Wednesday, October 15, 2008

History, Politics and Logic

Since I am quite ignorant when it comes to worldly affairs, I often find myself applying logic to the news I read, trying to make some sense out of them. Some news cycles I read over the last year are a proof positive that human brain can still function after logic attacks.

Here’s what happened:

Sometime last year, Government of India submitted an affidavit to Supreme Court which said that they could not find any proof that Ram existed, ergo, Ram didn’t really exist. After many protests and a huge outcry, they realized that Ram did, indeed, exist.

Conclusion: In a democracy, vox populi = proof of existence

But then, that proof did come in the way of the Ramsetu project, which was really the reason for all the controversy. So, after a lot of research, GoI found out a mention that Ram destroyed the setu himself, based on the Kamba Ramayan written by Tamil poet Kamban. So the structure popularly known as Ramsetu cannot be the real Ramsetu. (Since Ram returned to Ayodhya by Pushpak, this may well be one of the first records of aerial bombardment.)

Conclusion: A mention in any of the records available = proof

This year, after 15 years of Dadoji Konddev Puraskar, Maharashtra Government scrapped the award since the committee assembled did not find any proof (sorry, the link is in Marathi) that he was the teacher of Chhatrapati Shivaji.

Conclusion: vox committee = proof of absence (?)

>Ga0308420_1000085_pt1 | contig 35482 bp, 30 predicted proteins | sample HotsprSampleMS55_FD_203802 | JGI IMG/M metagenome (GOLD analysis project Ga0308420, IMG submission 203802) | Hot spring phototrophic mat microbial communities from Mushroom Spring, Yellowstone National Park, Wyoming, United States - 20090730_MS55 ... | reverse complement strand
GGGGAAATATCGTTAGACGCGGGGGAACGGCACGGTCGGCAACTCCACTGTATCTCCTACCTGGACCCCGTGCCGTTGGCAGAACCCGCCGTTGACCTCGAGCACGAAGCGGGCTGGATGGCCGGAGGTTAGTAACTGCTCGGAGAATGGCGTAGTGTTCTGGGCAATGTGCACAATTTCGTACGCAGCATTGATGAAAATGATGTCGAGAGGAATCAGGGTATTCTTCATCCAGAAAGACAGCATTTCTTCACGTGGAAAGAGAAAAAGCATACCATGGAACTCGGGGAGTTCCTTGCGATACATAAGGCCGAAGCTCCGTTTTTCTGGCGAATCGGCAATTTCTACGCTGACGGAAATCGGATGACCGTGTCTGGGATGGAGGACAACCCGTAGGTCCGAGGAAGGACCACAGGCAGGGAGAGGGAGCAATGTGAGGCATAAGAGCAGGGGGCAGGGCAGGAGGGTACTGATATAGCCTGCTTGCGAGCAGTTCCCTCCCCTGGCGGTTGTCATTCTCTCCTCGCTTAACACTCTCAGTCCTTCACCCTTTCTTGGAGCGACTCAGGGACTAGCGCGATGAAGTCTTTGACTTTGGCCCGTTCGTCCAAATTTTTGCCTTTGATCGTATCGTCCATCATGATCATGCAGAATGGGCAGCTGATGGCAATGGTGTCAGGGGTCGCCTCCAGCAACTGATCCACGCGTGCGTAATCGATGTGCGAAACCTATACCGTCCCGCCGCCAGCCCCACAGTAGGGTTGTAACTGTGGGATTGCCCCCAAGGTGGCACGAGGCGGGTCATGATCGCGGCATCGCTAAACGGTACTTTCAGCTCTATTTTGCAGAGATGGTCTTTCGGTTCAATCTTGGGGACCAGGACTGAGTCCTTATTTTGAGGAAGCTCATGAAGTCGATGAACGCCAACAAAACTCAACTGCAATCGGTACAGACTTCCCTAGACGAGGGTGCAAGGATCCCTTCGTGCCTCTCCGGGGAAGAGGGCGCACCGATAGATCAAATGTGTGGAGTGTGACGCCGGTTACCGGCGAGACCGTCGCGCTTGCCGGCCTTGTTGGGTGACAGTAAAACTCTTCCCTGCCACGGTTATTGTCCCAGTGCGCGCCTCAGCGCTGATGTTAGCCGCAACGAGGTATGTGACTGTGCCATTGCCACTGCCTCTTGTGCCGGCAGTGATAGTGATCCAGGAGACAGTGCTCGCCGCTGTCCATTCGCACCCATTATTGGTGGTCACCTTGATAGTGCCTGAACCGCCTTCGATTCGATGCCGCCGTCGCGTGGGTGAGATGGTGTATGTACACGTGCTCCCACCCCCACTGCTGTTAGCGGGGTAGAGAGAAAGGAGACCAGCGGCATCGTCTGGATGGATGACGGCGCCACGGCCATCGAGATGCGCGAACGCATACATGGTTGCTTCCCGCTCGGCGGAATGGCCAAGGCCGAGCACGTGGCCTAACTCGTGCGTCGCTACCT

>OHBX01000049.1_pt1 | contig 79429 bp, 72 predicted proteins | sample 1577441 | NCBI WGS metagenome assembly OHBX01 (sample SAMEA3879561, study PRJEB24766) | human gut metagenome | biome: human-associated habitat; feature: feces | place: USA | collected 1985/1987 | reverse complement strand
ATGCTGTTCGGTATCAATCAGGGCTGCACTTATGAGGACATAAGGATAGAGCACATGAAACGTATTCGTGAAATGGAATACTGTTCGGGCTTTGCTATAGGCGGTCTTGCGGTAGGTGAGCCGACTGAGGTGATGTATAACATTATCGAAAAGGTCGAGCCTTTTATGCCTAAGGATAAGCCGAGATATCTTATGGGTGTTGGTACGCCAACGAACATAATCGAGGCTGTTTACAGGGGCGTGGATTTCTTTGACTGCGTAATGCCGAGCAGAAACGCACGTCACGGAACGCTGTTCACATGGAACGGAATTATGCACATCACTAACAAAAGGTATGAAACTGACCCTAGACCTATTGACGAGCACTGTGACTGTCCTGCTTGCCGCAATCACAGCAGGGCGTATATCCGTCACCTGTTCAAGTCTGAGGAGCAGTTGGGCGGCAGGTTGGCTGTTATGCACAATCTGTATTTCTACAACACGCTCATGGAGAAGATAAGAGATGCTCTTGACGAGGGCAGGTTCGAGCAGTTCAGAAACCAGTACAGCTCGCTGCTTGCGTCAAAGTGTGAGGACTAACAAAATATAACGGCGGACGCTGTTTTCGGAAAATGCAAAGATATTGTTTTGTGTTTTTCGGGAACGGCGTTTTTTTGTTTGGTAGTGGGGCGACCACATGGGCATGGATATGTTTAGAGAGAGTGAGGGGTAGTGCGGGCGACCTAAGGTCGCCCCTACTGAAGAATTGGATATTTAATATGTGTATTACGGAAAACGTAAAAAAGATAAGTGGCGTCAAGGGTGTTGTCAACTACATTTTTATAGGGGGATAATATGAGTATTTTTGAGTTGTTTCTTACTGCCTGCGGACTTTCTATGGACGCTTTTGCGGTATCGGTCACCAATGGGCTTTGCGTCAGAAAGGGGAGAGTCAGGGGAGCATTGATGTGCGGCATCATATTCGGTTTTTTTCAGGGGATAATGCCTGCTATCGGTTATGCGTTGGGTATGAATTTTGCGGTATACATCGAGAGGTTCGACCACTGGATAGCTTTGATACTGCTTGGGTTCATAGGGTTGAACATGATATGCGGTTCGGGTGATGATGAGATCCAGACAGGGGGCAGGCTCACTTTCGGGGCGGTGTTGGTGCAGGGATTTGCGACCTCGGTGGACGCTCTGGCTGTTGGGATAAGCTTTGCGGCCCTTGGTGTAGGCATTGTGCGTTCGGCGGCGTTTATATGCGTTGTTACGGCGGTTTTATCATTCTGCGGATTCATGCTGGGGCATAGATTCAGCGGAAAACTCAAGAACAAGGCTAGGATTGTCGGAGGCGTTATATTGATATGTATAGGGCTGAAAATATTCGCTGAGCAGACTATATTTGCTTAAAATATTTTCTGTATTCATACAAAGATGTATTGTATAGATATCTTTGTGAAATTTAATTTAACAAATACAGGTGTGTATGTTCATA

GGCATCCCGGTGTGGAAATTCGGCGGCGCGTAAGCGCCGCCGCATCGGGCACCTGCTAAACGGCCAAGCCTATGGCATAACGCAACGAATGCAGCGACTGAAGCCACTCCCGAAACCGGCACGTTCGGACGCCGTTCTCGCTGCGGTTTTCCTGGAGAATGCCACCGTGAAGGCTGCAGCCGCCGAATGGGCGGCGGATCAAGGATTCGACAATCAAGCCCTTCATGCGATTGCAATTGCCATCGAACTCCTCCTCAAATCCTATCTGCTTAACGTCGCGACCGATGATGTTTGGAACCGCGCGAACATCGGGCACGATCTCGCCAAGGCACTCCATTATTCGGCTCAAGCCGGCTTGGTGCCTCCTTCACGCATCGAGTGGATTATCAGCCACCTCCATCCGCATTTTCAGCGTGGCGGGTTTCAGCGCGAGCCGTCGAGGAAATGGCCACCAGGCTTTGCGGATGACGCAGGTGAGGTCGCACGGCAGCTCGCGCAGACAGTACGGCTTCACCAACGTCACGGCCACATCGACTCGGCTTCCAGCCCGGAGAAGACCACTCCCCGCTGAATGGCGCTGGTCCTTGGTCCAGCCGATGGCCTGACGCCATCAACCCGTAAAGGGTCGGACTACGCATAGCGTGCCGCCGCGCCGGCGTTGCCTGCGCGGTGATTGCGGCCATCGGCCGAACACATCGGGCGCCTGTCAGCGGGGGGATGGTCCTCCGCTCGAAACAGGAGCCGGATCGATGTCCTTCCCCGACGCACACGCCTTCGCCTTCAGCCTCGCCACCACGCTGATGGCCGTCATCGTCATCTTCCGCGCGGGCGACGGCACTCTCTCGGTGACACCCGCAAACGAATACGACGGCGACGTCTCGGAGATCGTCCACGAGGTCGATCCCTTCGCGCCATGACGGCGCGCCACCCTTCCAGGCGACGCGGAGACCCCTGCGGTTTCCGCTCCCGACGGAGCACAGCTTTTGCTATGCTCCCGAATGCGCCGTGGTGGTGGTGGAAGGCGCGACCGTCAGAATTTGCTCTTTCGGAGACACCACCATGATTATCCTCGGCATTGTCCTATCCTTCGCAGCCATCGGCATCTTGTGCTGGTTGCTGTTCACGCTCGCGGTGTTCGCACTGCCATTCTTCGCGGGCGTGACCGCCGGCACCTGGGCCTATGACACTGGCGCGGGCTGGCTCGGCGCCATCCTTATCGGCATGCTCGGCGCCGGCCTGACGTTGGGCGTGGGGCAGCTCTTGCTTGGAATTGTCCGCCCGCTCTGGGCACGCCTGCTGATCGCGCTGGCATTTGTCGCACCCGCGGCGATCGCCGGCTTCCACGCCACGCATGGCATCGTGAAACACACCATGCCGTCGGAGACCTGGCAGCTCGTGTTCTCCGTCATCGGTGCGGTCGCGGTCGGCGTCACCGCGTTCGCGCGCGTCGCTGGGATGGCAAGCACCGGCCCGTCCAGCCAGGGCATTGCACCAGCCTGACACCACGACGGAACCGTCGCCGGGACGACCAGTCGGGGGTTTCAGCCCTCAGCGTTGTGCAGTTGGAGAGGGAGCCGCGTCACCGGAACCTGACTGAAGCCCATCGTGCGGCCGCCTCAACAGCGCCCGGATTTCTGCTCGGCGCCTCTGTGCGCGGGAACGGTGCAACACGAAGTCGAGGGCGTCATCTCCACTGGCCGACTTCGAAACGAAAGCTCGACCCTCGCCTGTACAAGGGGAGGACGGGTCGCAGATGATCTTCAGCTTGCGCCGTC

After notable historians removed themselves from the committee, it was noted that the 17th century records at the time of Shivaji did not mention Dadoji Konddev’s role as his teacher, and the first record is the Sabhasadachi Bakhar, written during 18th century.

Conclusion: Contemporary records = proof (?)

My brain, trained by Sherlock Holmes, detected a logical fallacy here somewhere. And since such fallacies tend to keep me awake at night, I decided to solve this conundrum.

After a lot of research, I have come to the conclusion that one of the following is the missing assumption for all of the above statements to be true (I always did well on those “Find the missing assumption” questions in competitive exams):

  1. Kamban was a contemporary of Ram, thus possibly predating Valmiki.

  2. Our school board was not looking for just convenient curricular structure when they combined History and Civics (with detailed descriptions of Indian political scenario) together in one subject.

Got any other explanation?


- The Great Eagle Has Spoken

2 Comments:

bollyviewer said...

I am confused... You were expecting logic from politicians - WHY?!!!! The only thing to be expected from that quarter is expediency!

Amey said...

@Bollyviewer: What can I say? I am quite naive that way. Or maybe, I have been an engineer for too long, trying to make sense of everything I see ;)